Monday’s 128-83 loss to the Pelicans dropped the Warriors to 1-8 on the road and 8-10 overall. That has them at No. 11 in the Western Conference standings.
While the Warriors have been far more successful in the Bay than away from it this season, they have two tough opponents coming into town this week. Golden State will host the Los Angeles Clippers, who’ve won three straight, at Chase Center Wednesday before taking on the top-seed Utah Jazz Friday. After that, they’ll hit the road for a pair of Western Conference matchups, playing the Minnesota Timberwolves Sunday and Dallas Mavericks Tuesday.
In the meantime, here are three things to note from the Warriors’ 1-1 road trip:
The Warriors on Monday committed season-high 27 turnovers, which resulted in 31 points for the Pelicans. Seven of those giveaways came in the first quarter.
All Warriors but Kevon Looney and Patrick Baldwin Jr. gave the ball away two or more times. Rookie Ryan Rollins had five in 16 minutes and Poole committed four in 27.
Coach Steve Kerr chalked up the turnovers to the team “trying too hard to create on our own instead of trusting the simple pass.” He said it’s on him, as the coach, to teach better execution.
But turnovers have been a persistent issue for the Warriors. They give the ball away on average 17.2 times per game, second to only the Houston Rockets. It’s a problem they need an address, especially since their transition defense has been a talking point of the first five weeks.
Klay Thompson is back
A conversation with Draymond Green seems to have gotten Klay Thompson back on track after a rough start to the season.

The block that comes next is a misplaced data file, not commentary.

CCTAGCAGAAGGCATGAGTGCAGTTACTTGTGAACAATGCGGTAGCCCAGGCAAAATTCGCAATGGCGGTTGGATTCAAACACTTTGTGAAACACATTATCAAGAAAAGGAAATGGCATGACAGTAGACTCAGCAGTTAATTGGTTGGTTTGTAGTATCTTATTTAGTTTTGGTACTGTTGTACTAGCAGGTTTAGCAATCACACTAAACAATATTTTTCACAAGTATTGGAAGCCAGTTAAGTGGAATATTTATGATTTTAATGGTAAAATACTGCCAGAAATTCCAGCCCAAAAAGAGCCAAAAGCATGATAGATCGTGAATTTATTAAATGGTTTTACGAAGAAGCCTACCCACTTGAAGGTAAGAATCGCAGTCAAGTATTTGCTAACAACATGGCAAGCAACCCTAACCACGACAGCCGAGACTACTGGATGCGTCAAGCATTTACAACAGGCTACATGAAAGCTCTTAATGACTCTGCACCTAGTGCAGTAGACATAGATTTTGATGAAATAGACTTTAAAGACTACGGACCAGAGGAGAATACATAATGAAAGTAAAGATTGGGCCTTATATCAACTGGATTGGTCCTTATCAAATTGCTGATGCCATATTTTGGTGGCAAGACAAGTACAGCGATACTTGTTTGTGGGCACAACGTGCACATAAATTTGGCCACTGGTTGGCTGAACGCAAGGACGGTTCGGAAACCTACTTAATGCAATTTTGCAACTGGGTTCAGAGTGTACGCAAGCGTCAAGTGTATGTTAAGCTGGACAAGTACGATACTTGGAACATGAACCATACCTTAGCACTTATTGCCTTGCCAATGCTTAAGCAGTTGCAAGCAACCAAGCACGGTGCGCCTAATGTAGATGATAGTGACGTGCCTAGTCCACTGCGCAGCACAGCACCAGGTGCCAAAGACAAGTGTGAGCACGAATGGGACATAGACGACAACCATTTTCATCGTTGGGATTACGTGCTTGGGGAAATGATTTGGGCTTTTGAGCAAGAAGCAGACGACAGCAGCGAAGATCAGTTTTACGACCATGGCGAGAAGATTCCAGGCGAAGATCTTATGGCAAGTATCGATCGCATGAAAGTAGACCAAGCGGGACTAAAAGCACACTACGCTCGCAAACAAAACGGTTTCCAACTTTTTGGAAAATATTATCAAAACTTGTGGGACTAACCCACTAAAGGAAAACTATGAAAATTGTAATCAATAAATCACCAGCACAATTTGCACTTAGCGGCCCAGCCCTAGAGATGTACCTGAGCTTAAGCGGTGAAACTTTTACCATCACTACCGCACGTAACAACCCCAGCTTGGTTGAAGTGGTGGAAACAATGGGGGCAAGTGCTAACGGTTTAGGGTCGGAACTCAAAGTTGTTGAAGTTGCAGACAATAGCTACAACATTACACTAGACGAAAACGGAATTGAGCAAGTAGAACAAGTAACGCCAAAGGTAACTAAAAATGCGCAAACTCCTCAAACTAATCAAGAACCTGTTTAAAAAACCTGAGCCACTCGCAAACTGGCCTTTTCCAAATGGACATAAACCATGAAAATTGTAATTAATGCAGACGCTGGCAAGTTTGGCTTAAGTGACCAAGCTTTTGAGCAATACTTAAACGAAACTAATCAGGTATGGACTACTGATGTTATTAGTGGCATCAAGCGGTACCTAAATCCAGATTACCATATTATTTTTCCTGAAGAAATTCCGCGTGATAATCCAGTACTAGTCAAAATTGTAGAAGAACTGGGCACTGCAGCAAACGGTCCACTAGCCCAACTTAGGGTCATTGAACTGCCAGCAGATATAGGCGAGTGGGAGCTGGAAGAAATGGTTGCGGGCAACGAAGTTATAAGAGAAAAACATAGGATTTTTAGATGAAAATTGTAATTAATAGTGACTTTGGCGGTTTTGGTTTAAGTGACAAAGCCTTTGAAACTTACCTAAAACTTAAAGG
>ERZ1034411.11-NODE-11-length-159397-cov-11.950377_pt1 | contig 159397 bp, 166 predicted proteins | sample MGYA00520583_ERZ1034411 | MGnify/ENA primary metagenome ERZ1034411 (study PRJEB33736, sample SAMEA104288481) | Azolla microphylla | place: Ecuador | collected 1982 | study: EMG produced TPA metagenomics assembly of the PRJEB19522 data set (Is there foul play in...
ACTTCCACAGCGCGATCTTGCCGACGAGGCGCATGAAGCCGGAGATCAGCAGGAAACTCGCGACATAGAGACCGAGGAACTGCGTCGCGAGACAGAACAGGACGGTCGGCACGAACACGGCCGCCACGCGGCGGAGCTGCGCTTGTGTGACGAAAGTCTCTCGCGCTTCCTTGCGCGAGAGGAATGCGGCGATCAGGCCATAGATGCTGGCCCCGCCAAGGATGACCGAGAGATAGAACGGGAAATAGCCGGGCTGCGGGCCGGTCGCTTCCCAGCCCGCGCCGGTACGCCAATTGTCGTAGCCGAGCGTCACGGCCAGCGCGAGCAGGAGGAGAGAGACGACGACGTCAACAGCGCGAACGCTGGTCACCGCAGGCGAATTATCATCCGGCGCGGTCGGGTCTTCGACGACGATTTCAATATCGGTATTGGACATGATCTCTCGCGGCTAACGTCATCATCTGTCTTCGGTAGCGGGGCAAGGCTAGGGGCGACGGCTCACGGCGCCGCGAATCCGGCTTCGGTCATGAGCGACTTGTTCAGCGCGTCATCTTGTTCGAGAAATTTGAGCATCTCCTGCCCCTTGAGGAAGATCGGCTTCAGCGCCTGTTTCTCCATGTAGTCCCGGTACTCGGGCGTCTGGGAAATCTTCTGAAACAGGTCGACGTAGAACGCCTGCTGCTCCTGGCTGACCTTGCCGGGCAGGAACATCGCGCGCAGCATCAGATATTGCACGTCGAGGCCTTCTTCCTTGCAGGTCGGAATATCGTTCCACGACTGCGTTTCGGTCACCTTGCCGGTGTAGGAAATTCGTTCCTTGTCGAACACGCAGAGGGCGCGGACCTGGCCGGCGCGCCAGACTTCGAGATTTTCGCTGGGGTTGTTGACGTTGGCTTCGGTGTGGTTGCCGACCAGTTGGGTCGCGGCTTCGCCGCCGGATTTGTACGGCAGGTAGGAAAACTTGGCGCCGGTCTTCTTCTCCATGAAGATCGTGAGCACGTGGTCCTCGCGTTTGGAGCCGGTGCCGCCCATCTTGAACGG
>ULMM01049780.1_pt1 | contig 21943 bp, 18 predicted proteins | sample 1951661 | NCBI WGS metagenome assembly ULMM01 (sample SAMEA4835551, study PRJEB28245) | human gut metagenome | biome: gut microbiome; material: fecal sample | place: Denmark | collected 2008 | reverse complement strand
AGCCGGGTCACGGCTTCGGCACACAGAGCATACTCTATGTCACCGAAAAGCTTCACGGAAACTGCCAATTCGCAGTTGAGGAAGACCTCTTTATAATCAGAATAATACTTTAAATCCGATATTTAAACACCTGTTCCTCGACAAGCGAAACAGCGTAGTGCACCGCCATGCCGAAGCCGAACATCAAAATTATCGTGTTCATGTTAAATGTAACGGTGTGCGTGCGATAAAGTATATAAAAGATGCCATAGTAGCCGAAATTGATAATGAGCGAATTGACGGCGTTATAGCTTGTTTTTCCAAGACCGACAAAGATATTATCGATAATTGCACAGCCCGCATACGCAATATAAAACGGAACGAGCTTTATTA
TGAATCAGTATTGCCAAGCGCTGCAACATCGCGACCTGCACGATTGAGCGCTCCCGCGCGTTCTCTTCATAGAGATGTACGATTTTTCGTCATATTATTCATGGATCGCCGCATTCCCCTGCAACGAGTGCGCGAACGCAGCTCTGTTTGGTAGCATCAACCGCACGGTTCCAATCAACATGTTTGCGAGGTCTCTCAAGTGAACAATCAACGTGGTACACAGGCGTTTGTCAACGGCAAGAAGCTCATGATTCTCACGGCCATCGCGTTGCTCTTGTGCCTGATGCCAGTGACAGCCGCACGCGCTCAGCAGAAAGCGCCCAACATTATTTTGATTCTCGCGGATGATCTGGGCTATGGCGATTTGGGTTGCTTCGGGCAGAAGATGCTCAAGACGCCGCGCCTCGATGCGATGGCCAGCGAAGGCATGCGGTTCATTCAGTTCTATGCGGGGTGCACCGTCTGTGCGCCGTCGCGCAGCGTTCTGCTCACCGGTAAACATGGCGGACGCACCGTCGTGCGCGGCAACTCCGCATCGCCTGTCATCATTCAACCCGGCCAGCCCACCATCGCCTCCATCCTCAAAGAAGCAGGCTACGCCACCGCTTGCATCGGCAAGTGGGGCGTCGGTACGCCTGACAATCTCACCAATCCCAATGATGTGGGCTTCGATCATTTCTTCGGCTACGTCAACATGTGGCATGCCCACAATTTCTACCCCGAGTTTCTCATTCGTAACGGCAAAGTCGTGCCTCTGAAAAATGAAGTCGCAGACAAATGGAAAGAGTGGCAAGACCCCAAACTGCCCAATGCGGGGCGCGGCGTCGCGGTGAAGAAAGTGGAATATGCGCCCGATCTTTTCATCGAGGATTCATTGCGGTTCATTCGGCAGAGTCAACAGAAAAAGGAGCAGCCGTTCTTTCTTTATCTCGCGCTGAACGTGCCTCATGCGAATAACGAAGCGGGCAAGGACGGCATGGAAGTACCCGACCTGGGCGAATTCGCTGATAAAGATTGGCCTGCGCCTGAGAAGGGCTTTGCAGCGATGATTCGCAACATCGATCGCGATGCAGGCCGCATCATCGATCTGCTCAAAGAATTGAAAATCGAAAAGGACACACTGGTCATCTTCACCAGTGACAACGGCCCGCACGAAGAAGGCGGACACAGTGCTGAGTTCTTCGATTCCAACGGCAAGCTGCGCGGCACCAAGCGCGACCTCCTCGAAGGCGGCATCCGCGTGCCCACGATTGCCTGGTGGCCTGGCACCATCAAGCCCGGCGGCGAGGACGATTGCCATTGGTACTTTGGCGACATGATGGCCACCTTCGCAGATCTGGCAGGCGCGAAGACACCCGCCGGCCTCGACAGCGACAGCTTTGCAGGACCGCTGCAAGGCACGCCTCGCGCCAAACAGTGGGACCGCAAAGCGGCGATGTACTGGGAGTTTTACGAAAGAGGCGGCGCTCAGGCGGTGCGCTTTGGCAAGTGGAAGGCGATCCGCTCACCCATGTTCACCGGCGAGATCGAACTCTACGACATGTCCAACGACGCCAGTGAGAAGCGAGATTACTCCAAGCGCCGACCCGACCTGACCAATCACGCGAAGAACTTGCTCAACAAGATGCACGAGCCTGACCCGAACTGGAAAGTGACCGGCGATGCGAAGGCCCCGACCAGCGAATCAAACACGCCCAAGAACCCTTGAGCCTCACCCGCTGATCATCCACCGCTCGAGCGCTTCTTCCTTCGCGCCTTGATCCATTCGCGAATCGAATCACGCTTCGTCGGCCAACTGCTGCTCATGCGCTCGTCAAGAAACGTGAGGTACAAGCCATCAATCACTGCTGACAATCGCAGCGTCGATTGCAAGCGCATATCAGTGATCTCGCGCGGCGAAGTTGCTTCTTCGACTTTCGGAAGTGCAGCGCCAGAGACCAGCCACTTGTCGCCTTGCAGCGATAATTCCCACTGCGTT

Thompson followed up an efficient 20-point night at Chase Center with a 41-point explosion in Sunday night’s win over the Houston Rockets. Thompson was scorching hot out of the gates, opening the game with a 20-point quarter before finishing the night by making 10 3-pointers, including a few daggers down the stretch.
After pressing his shot, Thompson appeared to be back to his old ways, playing more freely and letting the flow of the game come to him. Monday night alone helped boost Thompson’s shooting percentages from 36.6% overall to 38.8% and 33.6% from 3 to 37.7%.
“When Klay worries about what happens with this team, Klay plays great and we win,” Green said Sunday after the win.Thompson joined the rest of the starters, with the exception of iron man Kevon Looney, in sitting the second night of the back-to-back. But he seems to be heading in the right direction as he continues to pen a comeback story of the ages.
Back to the basics
The Warriors recalled Baldwin and Rollins — not James Wiseman — from the G League for additional help on the second night of a back-to-back in New Orleans Monday.
The decision to leave Wiseman with the minor-league team, despite being thin at center, shows just how dire the former No. 2 overall pick’s situation is. He needs reps, of course, after playing less than a full 82-game NBA slate over the last three years. But more importantly, Wiseman needs to go back to the basics and perfect the game’s cores.
“When you get attention in the G League it’s easier to make progress than the stops and starts in the NBA when you aren’t in the rotation,” Kerr said.
Wiseman posted double-doubles in each of his first two G League games, averaging 17 points and 11 rebounds per contest. But he remains a defensive liability. He was the team’s only player to finish with a negative plus/minus rating in Monday night’s G League win. He’s also committed a total of seven turnovers and eight fouls in about 48 minutes over both games.
Wiseman had been praised for his work throughout the summer and in practices, but he hasn’t been able to figure it out in games. The hope is time in the G League will get him there. If not, he could be facing the trading block.